Washing a small cup should not take the better part of an hour, but the guy I’m waiting behind appears to be trying to scrub it down until it no longer physically exists. And the rinsing process he’s doing uses more water than an industrial washing machine. I don’t know where he thinks his coffee cup has been since he used it last but it’s apparently filthy. Maybe it’s been sitting in a toilet in a malaria testing lab on the planet Germulon in the Bronchitis Nebula. It’s not even a cup anymore if you scrub all the ceramic out of it, guy.

4) The airplane bathroom

There must be a shower hidden somewhere in those tiny bathrooms, because seriously, people go in and they don’t come out for ages. And you have to stand in the aisle waiting, dodging drink carts, attempting to stand so your butt is not in someone’s face, and trying not to be judgmental about all the Dan Brown books the other passengers are reading. This comes after an hour of sitting in your seat, craning your neck around making sure there’s no line, and then having to wake up the guy sleeping next to you so you can get into the aisle. He will of course be fast asleep upon your return.

5) The toll booth.

Okay, this time I know what you’re doing up there. You’re asking for directions. To the Bronchitis Nebula. That’s the only way it could take this long.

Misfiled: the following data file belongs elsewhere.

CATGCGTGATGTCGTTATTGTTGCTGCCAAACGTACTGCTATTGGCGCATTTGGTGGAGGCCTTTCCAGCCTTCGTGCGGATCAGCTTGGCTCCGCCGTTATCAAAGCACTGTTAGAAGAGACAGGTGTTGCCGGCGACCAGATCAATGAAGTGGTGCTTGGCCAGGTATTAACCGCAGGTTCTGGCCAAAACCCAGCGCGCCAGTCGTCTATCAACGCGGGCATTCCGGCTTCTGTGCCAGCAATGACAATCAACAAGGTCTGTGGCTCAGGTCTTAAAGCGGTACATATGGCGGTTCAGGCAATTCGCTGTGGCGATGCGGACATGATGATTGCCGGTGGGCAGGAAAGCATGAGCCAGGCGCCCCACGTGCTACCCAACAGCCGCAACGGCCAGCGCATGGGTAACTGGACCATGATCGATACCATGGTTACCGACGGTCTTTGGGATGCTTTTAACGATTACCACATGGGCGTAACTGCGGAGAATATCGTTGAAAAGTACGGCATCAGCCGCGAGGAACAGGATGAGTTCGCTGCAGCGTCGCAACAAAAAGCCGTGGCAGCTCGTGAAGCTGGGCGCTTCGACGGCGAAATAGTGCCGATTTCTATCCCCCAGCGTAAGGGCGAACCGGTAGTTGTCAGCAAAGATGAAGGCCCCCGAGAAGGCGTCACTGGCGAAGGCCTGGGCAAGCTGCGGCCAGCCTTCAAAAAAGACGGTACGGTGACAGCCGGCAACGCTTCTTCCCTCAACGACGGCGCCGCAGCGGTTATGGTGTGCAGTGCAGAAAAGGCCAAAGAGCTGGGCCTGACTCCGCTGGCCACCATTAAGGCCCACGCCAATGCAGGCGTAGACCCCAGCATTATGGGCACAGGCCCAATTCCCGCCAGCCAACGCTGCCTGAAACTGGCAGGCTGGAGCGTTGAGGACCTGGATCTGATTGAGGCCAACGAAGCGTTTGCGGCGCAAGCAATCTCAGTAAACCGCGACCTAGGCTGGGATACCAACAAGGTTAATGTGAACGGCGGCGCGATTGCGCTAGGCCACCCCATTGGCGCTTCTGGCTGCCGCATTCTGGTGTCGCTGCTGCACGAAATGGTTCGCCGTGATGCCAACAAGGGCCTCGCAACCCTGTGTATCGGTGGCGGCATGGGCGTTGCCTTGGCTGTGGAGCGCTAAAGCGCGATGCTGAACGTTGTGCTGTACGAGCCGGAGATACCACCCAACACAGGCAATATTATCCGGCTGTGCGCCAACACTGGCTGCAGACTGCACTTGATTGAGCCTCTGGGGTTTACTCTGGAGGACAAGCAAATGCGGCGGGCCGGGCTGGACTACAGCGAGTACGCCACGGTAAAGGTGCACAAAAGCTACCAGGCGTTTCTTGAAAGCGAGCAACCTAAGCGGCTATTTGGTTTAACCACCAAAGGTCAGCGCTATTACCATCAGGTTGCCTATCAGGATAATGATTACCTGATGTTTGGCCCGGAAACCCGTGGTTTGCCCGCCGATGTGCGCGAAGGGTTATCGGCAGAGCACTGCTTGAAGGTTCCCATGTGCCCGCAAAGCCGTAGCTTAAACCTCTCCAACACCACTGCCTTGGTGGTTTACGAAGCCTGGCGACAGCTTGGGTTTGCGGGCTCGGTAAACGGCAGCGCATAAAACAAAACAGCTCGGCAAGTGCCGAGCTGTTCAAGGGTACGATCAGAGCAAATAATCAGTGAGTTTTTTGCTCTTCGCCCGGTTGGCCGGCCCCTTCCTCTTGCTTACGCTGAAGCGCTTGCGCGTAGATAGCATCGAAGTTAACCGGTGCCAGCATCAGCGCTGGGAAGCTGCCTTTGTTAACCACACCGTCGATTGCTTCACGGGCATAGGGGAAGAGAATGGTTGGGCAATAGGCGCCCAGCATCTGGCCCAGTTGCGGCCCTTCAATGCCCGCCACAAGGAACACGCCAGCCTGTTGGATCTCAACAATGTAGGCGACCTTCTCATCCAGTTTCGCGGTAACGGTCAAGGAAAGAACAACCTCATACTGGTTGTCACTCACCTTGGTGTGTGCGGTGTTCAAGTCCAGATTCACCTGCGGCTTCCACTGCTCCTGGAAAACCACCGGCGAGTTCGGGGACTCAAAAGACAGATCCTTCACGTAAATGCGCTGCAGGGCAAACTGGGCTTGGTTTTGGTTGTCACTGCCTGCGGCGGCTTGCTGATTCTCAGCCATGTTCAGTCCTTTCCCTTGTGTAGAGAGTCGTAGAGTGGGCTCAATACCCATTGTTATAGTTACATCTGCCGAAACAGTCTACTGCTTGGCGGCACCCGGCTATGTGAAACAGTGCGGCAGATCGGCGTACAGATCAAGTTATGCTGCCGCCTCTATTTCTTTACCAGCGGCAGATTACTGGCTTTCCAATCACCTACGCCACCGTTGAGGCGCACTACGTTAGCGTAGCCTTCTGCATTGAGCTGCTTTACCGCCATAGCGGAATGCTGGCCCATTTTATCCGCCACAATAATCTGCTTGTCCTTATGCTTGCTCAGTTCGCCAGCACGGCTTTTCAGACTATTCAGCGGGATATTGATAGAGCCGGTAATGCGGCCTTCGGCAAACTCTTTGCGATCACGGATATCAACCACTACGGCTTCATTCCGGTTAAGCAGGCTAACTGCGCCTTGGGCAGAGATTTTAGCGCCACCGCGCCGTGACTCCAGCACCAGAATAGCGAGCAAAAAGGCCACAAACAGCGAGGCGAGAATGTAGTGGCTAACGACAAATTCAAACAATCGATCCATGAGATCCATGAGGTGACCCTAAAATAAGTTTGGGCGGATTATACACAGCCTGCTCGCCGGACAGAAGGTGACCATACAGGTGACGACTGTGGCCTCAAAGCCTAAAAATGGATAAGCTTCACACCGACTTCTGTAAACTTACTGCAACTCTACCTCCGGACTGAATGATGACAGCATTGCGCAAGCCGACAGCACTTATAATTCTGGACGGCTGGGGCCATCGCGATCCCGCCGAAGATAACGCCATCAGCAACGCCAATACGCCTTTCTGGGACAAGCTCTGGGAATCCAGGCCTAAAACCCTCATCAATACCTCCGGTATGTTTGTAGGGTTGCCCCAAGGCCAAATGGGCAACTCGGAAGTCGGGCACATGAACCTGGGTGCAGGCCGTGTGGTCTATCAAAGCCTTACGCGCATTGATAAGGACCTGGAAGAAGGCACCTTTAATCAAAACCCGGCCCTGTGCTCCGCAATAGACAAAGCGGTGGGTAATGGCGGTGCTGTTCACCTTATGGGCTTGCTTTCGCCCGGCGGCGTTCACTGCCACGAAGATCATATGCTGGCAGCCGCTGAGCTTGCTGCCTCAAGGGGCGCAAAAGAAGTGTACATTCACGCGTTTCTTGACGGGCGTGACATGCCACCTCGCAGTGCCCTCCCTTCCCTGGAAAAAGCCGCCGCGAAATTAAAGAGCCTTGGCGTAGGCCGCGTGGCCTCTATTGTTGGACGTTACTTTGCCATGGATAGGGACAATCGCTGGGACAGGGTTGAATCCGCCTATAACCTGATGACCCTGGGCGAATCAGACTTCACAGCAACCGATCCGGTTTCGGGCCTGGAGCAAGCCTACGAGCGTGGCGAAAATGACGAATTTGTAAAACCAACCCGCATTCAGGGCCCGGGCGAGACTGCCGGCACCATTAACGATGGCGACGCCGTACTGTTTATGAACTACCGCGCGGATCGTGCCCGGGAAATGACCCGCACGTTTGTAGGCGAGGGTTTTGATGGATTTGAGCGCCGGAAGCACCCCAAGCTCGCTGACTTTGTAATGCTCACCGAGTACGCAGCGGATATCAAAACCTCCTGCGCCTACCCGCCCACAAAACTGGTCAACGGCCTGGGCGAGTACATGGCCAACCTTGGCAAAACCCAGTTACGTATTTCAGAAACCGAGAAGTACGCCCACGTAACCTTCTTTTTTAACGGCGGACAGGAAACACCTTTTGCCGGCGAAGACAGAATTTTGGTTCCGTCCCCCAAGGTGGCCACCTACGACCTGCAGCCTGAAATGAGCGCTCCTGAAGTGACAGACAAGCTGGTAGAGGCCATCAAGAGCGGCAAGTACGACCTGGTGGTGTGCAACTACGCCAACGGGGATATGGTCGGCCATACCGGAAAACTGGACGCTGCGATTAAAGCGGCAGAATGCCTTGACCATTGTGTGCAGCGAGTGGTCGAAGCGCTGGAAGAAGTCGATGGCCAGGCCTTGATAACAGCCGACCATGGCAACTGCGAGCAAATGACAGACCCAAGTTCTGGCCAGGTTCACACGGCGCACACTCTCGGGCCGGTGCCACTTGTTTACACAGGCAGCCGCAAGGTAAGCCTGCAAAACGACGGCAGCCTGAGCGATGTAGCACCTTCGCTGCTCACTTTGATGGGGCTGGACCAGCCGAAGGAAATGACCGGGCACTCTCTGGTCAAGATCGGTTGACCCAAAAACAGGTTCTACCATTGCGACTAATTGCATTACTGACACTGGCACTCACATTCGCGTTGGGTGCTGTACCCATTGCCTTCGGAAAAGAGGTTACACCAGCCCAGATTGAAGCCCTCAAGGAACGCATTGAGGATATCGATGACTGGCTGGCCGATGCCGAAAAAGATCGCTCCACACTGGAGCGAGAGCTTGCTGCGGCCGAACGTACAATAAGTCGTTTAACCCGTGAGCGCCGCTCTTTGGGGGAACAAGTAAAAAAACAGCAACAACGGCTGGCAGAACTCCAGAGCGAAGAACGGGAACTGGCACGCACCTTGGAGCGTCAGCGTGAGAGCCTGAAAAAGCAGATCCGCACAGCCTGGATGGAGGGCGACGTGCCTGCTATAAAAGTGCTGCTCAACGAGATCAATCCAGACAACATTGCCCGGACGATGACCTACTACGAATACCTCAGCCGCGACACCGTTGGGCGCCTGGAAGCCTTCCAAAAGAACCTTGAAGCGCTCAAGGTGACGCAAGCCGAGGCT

Work Stuff

The Office Mate — A Play In Two Acts

The Office Mate is a play in two acts. It was written by Christopher Livingston.

CURTAIN UP:

INT – OFFICE WITH TWO DESKS AND TWO WORKERS. ONE WORKER IS NAMED CHRISTOPHER LIVINGSTON. THE OTHER WORKER IS NAMED PETER

PETER IS WORKING ON HIS COMPUTER LOOKING ON THE GROUP DRIVE (CALLED THE X-DRIVE) FOR SOME CONSTRUCTION DRAWINGS THAT A THIRD WORKER, NAMED MATT, WHO WORKS TWO DOORS DOWN (ROUGHLY 30 FEET AWAY) AND WHO DOES NOT APPEAR IN THIS PLAY. CHRISTOPHER APPEARS TO BE WORKING ON HIS COMPUTER BUT IS ACTUALLY WRITING A BLOG ENTRY IN THE FORM OF A PLAY IN TWO ACTS.

PETER: Do you know where the drawings are for that Railyards project?

CHRISTOPHER: Um, no. I think Matt downloaded them a few days ago.

PETER: Do you know where he put them?

CHRISTOPHER: No, no idea.

PETER: Did he put them on the X-Drive?

CHRISTOPHER: I don’t know, maybe.

PETER: I don’t see them on the X-Drive.

CHRISTOPHER: Okay.

PETER: Do you think he put them on the X-Drive?

CHRISTOPHER: I don’t know. Maybe.

PETER: Where would he put them on the X-Drive?

CHRISTOPHER: I don’t know. Did you ask him?

PETER: No. Do you think he saved them on his computer?

CHRISTOPHER: I don’t know. Maybe. You should ask him.

THERE IS A LONG PAUSE.

PETER: Did he save them somewhere else? On another drive, maybe?

CHRISTOPHER: I really don’t know. Matt would know. Matt could tell you.

PETER: Where did he download them from?

CHRISTOPHER: I really have no idea. You should check with Matt.

LONG PAUSE.

PETER: Do you think he put them on a CD?

CHRISTOPHER: I, I really, I have no idea. You should check with Matt.

PETER: Yeah, I’ll ask him.